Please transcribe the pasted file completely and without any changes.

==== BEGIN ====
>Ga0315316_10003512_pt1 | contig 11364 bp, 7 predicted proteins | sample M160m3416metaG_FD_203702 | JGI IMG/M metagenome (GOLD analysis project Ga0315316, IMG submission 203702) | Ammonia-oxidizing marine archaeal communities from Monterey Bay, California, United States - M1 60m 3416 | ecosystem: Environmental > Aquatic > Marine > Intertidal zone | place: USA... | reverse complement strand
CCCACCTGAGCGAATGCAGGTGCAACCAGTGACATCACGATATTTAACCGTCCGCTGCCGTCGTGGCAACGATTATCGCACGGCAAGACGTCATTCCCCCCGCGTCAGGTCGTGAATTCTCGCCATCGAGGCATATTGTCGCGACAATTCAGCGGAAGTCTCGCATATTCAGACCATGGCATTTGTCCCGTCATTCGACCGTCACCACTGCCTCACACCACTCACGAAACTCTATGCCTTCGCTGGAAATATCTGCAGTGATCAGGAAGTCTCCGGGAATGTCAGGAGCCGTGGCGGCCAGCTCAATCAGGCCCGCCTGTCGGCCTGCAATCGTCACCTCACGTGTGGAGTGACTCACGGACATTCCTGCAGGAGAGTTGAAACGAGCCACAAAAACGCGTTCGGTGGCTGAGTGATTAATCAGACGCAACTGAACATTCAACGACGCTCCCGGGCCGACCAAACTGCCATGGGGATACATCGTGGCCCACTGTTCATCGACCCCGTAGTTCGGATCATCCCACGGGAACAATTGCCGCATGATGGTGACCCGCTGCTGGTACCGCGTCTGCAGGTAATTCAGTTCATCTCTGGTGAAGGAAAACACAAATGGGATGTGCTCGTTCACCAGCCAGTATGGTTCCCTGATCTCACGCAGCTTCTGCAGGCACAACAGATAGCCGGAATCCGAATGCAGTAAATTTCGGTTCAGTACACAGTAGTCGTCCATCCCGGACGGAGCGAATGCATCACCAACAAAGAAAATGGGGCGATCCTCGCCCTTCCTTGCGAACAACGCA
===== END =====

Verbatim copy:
>Ga0315316_10003512_pt1 | contig 11364 bp, 7 predicted proteins | sample M160m3416metaG_FD_203702 | JGI IMG/M metagenome (GOLD analysis project Ga0315316, IMG submission 203702) | Ammonia-oxidizing marine archaeal communities from Monterey Bay, California, United States - M1 60m 3416 | ecosystem: Environmental > Aquatic > Marine > Intertidal zone | place: USA... | reverse complement strand
CCCACCTGAGCGAATGCAGGTGCAACCAGTGACATCACGATATTTAACCGTCCGCTGCCGTCGTGGCAACGATTATCGCACGGCAAGACGTCATTCCCCCCGCGTCAGGTCGTGAATTCTCGCCATCGAGGCATATTGTCGCGACAATTCAGCGGAAGTCTCGCATATTCAGACCATGGCATTTGTCCCGTCATTCGACCGTCACCACTGCCTCACACCACTCACGAAACTCTATGCCTTCGCTGGAAATATCTGCAGTGATCAGGAAGTCTCCGGGAATGTCAGGAGCCGTGGCGGCCAGCTCAATCAGGCCCGCCTGTCGGCCTGCAATCGTCACCTCACGTGTGGAGTGACTCACGGACATTCCTGCAGGAGAGTTGAAACGAGCCACAAAAACGCGTTCGGTGGCTGAGTGATTAATCAGACGCAACTGAACATTCAACGACGCTCCCGGGCCGACCAAACTGCCATGGGGATACATCGTGGCCCACTGTTCATCGACCCCGTAGTTCGGATCATCCCACGGGAACAATTGCCGCATGATGGTGACCCGCTGCTGGTACCGCGTCTGCAGGTAATTCAGTTCATCTCTGGTGAAGGAAAACACAAATGGGATGTGCTCGTTCACCAGCCAGTATGGTTCCCTGATCTCACGCAGCTTCTGCAGGCACAACAGATAGCCGGAATCCGAATGCAGTAAATTTCGGTTCAGTACACAGTAGTCGTCCATCCCGGACGGAGCGAATGCATCACCAACAAAGAAAATGGGGCGATCCTCGCCCTTCCTTGCGAACAACGCA